The De Vescys granted three charters to the burgesses of Alnwick. The originals, beautifully written in latin on parchment, are preserved among the Archives of the Borough of Alnwick.
First Charter From William De Vescy 1, Granted Between the Years 1157 and 1185
“Be it known to all men present and to come seeing or hearing this charter, that I William de Vesci have granted and by this my charter have confirmed to the men, my burgesses of Alnewic, to hold of me and of my heirs, they and their heirs, as freely and quietly as the burgesses of New-Castle hold of the lord the King of England, and also to have common pasture in hayden and in the moor of hayden. Theses being witnesses, Walter de Bolbec, Roger de Stuteville, John the sheriff, Rainald de Kynebel, and many others.”
A seal was affixed, but it is now broken.
(See page 96/97; appendix i Tate Vol. 1).
Second Charter From William De Vesci 2, Granted Between the Years 1226 and 1253
After a lapse of over half a century, the second William de Vescy, the grandson of the former, confirmed this grant, but gave no additional privileges. This is also without a date, but it must have been made between 1226 (when he obtained livery of the lands) and 1253 (when he died).
“Let those present and to come know that I William de Vesci, son and heir of Lord Eustace de Vesci, have granted and by this my present charter have confirmed to my burgesses of Alnewic all the liberties and free customs, to be held and had of me and my heirs to them and their heirs, quietly and peacefully for ever, which the lord the king of England has granted to his burgesses of Newcastle, and which they freely use. And also, the common pasture in Haydene and in the moor of Haydene, descending and ascending by Coliergate, as freely, quietly and peacefully in all things, as the charter of Lord William de Vesci my grandfather, which they have from him, witnesseth. In testimony of this thing, I have to the present writing put my seal. These being witnesses, the lord H. Abbot of Alnewic, William de Vesci my brother, William de Furnival, William le Latimer, Roger Fitz-Ralph, William de Bosco, Eudone le Latimer, Simon de Horseley, and others.”
The Vescy seal still remains attached to this charter.
(See Tate Vol. 1 p. 97; Appendix i).
Third Charter From William De Vescy 3, Granted in 1290
The third William de Vescy, the son of the second William, granted this charter to the burgesses of Alnwick on the Sunday after Michaelmas in the year 1290; it confirms the former charters and gives additional privileges.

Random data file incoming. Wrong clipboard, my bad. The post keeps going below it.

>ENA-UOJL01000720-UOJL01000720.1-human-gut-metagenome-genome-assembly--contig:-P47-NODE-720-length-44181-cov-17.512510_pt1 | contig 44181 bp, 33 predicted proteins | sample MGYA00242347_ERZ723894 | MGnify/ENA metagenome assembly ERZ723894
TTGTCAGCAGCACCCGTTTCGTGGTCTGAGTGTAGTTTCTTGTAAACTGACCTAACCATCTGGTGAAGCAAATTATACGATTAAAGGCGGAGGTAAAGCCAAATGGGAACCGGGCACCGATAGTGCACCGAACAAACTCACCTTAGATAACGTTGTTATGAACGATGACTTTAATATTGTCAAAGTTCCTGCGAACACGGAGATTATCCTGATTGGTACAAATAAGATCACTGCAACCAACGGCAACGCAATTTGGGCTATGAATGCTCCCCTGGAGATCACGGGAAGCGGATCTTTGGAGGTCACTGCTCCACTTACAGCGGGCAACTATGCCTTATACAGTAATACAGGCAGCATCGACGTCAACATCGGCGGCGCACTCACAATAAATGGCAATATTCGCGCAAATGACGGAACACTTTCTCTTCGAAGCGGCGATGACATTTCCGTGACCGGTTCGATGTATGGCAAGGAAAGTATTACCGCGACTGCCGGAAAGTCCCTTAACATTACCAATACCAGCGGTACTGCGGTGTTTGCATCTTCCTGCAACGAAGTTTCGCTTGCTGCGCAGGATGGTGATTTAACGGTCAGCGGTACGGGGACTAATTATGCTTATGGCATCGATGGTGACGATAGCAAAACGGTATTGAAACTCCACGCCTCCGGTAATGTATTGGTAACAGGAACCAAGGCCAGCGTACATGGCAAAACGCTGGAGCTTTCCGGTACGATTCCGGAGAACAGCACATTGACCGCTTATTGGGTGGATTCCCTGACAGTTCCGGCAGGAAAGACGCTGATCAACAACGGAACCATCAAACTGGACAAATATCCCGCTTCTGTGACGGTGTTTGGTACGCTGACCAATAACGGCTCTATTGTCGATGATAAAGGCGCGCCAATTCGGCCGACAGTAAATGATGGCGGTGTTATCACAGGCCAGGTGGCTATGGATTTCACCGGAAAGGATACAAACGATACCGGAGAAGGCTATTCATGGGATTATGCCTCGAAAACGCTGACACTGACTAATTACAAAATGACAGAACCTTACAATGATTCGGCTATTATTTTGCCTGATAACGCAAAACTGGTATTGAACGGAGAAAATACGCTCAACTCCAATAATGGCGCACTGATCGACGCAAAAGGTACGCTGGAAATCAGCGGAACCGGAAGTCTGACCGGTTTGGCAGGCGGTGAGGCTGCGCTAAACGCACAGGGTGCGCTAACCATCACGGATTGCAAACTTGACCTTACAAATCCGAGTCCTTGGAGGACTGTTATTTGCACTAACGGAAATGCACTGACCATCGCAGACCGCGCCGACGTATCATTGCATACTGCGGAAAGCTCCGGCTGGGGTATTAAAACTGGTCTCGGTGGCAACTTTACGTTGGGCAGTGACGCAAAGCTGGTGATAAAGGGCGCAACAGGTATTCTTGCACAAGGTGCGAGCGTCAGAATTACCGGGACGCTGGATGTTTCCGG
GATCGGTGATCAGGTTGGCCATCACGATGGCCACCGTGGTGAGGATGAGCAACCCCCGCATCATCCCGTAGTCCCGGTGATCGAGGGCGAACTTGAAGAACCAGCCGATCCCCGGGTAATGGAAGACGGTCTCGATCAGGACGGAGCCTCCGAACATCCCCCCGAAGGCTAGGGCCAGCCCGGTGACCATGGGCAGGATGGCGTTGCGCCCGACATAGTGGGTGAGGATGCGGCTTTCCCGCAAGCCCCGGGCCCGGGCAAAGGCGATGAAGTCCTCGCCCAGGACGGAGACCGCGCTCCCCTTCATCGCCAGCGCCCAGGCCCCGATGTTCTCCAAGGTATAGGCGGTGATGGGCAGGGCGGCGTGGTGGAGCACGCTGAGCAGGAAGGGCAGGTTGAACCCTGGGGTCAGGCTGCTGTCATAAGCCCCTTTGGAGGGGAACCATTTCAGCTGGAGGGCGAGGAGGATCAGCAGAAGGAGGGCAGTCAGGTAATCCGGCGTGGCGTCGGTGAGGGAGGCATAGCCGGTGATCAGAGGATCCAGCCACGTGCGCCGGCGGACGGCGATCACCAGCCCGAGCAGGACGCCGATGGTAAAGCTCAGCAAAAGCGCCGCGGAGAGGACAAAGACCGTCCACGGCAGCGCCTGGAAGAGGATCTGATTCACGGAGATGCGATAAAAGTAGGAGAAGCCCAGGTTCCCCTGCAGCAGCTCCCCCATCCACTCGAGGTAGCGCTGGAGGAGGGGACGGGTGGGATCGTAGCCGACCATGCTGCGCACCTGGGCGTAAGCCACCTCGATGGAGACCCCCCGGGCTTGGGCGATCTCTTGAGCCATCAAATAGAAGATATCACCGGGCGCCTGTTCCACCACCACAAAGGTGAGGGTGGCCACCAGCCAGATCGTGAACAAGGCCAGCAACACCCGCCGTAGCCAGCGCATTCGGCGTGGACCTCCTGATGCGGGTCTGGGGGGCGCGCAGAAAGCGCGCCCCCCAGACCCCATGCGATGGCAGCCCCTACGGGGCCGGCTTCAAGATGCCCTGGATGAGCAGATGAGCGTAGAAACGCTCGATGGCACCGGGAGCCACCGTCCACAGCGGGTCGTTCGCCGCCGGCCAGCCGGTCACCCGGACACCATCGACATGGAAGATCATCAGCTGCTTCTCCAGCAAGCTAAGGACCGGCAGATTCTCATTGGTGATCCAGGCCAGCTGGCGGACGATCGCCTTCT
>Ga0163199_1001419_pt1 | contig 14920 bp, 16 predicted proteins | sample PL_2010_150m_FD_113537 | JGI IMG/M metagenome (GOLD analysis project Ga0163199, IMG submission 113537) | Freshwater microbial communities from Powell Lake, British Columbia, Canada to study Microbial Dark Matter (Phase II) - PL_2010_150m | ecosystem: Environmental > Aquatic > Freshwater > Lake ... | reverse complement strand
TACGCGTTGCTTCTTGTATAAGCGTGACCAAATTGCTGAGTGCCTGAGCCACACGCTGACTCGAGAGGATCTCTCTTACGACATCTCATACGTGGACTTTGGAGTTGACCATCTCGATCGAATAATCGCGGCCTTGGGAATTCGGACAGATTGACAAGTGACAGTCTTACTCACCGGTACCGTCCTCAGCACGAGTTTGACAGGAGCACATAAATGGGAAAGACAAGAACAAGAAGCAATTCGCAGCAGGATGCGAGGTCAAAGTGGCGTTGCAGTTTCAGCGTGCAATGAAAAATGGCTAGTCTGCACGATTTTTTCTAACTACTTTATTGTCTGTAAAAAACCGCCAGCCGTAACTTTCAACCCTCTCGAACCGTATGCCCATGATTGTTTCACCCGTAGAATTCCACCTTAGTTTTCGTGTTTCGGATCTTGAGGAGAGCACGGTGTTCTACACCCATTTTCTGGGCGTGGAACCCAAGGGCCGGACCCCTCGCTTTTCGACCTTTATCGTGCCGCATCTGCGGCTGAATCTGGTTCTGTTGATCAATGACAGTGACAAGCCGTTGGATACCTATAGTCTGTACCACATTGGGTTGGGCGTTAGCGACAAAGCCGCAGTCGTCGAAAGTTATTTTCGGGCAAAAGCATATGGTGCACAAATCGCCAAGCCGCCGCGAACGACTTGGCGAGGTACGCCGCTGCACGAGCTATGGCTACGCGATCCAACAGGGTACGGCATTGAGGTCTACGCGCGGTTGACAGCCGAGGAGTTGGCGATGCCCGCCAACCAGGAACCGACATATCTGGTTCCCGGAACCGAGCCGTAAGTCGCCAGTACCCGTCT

“Let those present and to come know that we William de Vescy, brother and heir of John de Vescy, have given and granted, and by our present charter have confirmed to our burgesses of Alnewyke all liberties and free customs in all things, as the charter of William de Vescy our father, which they have from him, fully testifies. We have also given and granted to the same our burgesses, certain pieces of land in the field of Bondegate, which are called Stottefaldhalch* and Ranwellestrother* with all their appurtenances, with the common in Hayden, and with all privileges in Haydenmoor in marshes, meadows, and pastures, petaries, turbaries and heaths, and with all their other appurtenances, liberties and privileges, which they were wont to use in the times of our ancestors, as well as in in the forbidden month as in others.
And be it known that in the northern part of the way from Boulton, which is called Boulton-strete, even unto the path which is called Coliergate, cultivation shall by no means be made by any one before it is pre-arranged by us and the said burgesses, which cultivation within the aforesaid bounds ought to be made for our advantage, and for the advantage of the burgesses themselves, by mutual consent. And the whole pasture there shall remain for us and the burgesses themselves jointly in common. In testimony of this thing we have put to this writing our seal. And to another writing, burgesses have put their own common seal. And be it known that the same burgesses and their heirs for the liberty they are to have in Hayden in the forbidden month with their animals, shall give to us and our heirs yearly two shillings, one half at the feast of Saint Martin and the other half at Pentecost for ever.
The witnesses being, brother Alan de Staunford, at that time Abbot of Alnewyke, Sirs Ralph Fitz-Roger, Robert de Hilton, Alexander his son, Walter de Camhon, at that time seneschal, knights : Nicholas de Haukhill, Hervy de Bilton, Robert Harang, Thomas de Rok, John de Middleton, William le Messager, and others. Given at Catthorp, on the Lord’s Day, next before the feast of Saint Michael, in the year of our lord one thousand two hundred and ninety.”
*May be read as Scottefaldhalch, for t and c much alike, Stottefaldhalch gives the better meaning as Stud (Dan.), Stut (Swed.) = a young bull, ox; fald (A.S.) = fold, an enclosure for sheep or cattle and halch = a haugh, northern word for low lying lands bordering a river; the haugh of the oxen fold. It is now called Hesleyside, from the hazel bushes which grew there.
*Ranwellestrother from Ran AS = a wild goat or deer, well and strother = a marsh. It is called the Bog, forming part of Bog Mill Farm.
(See Tate Vol. 1 p. 97/98; Appendix ii).